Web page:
RFTA rolls ahead with plans to salvage old railroad tracks | PostIndependent.com

RFTA rolls ahead with plans to salvage old railroad tracks

RFTA is moving ahead with plans to rip up the railroad tracks between Glenwood Springs and Woody Creek, even though it didn’t close the door on a new proposal for a dinner train.

The Roaring Fork Transportation Authority will solicit bids Aug. 22 for the salvage of tracks and ties. The work will start around mid-October, according to Mike Hermes, RFTA’s director of trails, properties and facilities.

The bus operator’s board of directors decided in a controversial 6-2 vote in April to tear up the tracks despite a plea by rail proponents to keep them intact between Glenwood and Carbondale for possible tourist train service.

RFTA solicited bids last March for dinner train service and spent $25,000 assessing the one proposal it received. That proposal was rejected in April as unrealistic.

Train proponents Kip Wheeler and Jan Girardot forwarded new information about a dinner train proposal to the RFTA board Thursday. While the majority of RFTA board members indicated they wanted to know more about the proposal, they didn’t have the super-majority necessary to open a dialogue.

“We have an obligation to at least entertain the proposal,” said Carbondale Councilman and RFTA board member Scott Chaplin.

But board members Dorothea Farris, who is a Pitkin County commissioner, and Anne Freedman, a Basalt councilwoman, opposed spending time reviewing the proposal. Their primary concern was that the company didn’t submit anything directly to RFTA. It was made through intermediaries ” Wheeler and Girardot.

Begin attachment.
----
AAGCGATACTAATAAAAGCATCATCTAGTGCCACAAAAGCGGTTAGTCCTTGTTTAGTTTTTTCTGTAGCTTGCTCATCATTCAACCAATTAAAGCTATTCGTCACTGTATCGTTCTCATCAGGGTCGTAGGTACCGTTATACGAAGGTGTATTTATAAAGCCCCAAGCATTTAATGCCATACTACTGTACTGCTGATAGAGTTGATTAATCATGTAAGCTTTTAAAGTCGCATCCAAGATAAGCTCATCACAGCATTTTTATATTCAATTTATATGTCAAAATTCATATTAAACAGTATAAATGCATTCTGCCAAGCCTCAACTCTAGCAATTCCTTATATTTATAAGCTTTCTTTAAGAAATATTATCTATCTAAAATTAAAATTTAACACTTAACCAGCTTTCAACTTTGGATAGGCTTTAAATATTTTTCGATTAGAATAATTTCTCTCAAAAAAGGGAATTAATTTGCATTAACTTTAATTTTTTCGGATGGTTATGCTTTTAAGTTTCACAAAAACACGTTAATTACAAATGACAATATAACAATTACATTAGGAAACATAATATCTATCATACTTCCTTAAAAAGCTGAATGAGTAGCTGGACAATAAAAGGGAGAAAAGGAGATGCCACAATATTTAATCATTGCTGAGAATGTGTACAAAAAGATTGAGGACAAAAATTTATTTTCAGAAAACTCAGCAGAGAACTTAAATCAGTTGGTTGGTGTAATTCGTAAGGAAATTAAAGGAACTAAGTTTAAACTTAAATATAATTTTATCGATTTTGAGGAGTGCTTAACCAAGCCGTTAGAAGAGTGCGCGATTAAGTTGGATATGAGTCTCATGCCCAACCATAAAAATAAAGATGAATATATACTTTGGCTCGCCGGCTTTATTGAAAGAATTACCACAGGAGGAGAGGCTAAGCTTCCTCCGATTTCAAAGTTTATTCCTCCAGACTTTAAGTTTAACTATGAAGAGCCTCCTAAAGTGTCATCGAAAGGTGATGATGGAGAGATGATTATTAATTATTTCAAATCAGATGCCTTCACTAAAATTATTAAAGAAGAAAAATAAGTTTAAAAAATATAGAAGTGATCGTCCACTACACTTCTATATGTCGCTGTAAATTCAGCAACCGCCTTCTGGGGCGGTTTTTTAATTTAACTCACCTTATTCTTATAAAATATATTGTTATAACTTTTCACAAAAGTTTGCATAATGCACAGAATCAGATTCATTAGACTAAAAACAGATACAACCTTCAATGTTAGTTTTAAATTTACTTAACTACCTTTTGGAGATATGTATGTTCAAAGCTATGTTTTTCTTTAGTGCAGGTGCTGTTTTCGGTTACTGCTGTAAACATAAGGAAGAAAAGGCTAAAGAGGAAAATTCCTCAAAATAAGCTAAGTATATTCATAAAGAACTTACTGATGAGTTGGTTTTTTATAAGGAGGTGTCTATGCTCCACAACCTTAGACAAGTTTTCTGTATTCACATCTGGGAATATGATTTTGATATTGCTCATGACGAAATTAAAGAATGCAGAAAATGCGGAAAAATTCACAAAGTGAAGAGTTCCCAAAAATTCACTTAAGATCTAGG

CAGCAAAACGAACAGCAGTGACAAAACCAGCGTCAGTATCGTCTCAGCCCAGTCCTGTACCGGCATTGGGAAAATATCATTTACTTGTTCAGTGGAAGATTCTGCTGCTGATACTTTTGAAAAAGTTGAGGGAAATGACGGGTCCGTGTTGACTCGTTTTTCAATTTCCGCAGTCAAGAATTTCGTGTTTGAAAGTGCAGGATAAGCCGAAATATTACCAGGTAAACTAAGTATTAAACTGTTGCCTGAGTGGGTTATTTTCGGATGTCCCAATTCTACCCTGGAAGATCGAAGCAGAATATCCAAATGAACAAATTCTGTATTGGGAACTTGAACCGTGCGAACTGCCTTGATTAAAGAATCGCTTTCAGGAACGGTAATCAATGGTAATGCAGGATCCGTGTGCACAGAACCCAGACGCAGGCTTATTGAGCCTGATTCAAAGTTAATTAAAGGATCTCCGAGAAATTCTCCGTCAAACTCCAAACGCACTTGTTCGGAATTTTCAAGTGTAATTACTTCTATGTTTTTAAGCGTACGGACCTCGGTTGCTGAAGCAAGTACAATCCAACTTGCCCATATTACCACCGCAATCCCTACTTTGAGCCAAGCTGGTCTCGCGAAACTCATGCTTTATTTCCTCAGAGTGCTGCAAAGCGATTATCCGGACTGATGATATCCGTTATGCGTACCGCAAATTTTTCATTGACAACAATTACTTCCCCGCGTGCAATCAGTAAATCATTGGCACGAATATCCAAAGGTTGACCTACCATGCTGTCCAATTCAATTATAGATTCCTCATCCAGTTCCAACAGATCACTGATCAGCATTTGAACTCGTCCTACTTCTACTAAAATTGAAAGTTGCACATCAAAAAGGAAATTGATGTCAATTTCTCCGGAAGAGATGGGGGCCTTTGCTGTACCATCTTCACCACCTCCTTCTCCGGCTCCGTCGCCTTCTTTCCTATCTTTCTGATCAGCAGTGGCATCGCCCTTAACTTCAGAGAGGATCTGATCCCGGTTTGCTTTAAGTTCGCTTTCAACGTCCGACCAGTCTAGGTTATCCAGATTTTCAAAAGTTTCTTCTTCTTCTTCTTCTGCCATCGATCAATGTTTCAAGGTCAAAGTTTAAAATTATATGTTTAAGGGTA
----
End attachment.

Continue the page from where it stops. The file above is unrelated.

Freedman said she didn’t want RFTA to review dreams of dinner trains any longer.

“This is not what people voted for when they voted for RFTA,” Freedman said, referring to local jurisdictions’ votes to implement sales taxes to raise revenues for the bus system. “I don’t want to see us spend any more time and money on it.”

Arnie Mordkin, a RFTA board member and Snowmass Village councilman, pressed hard to get the board to accept the new dinner train proposal. Mordkin once vowed that if dinner train proponents didn’t get solid, viable proposals before RFTA when it solicited proposals in March, their opportunity would be lost.

Despite the tough talk, Mordkin wanted to keep the door open for the latest proposal because doing so represented responsible, flexible government, he said.

Mordkin urged Wheeler and Girardot to encourage the new dinner train company to submit its formal proposal as soon as possible “and see what happens.”

RFTA’s board also directed its staff to continue with the plans to salvage the tracks.

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